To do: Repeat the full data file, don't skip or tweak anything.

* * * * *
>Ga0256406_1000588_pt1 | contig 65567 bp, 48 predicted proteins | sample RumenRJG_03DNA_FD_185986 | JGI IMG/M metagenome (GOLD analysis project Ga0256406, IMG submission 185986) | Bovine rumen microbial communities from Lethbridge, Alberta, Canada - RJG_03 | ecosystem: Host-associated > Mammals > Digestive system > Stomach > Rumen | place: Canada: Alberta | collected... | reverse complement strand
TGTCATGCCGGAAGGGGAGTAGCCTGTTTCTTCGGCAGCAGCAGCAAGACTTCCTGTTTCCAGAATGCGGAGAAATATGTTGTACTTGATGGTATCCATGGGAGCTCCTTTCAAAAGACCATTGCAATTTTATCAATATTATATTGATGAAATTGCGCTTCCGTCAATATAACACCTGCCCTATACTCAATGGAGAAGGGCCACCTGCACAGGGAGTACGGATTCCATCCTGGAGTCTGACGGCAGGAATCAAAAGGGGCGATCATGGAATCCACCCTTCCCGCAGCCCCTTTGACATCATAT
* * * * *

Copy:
>Ga0256406_1000588_pt1 | contig 65567 bp, 48 predicted proteins | sample RumenRJG_03DNA_FD_185986 | JGI IMG/M metagenome (GOLD analysis project Ga0256406, IMG submission 185986) | Bovine rumen microbial communities from Lethbridge, Alberta, Canada - RJG_03 | ecosystem: Host-associated > Mammals > Digestive system > Stomach > Rumen | place: Canada: Alberta | collected... | reverse complement strand
TGTCATGCCGGAAGGGGAGTAGCCTGTTTCTTCGGCAGCAGCAGCAAGACTTCCTGTTTCCAGAATGCGGAGAAATATGTTGTACTTGATGGTATCCATGGGAGCTCCTTTCAAAAGACCATTGCAATTTTATCAATATTATATTGATGAAATTGCGCTTCCGTCAATATAACACCTGCCCTATACTCAATGGAGAAGGGCCACCTGCACAGGGAGTACGGATTCCATCCTGGAGTCTGACGGCAGGAATCAAAAGGGGCGATCATGGAATCCACCCTTCCCGCAGCCCCTTTGACATCATAT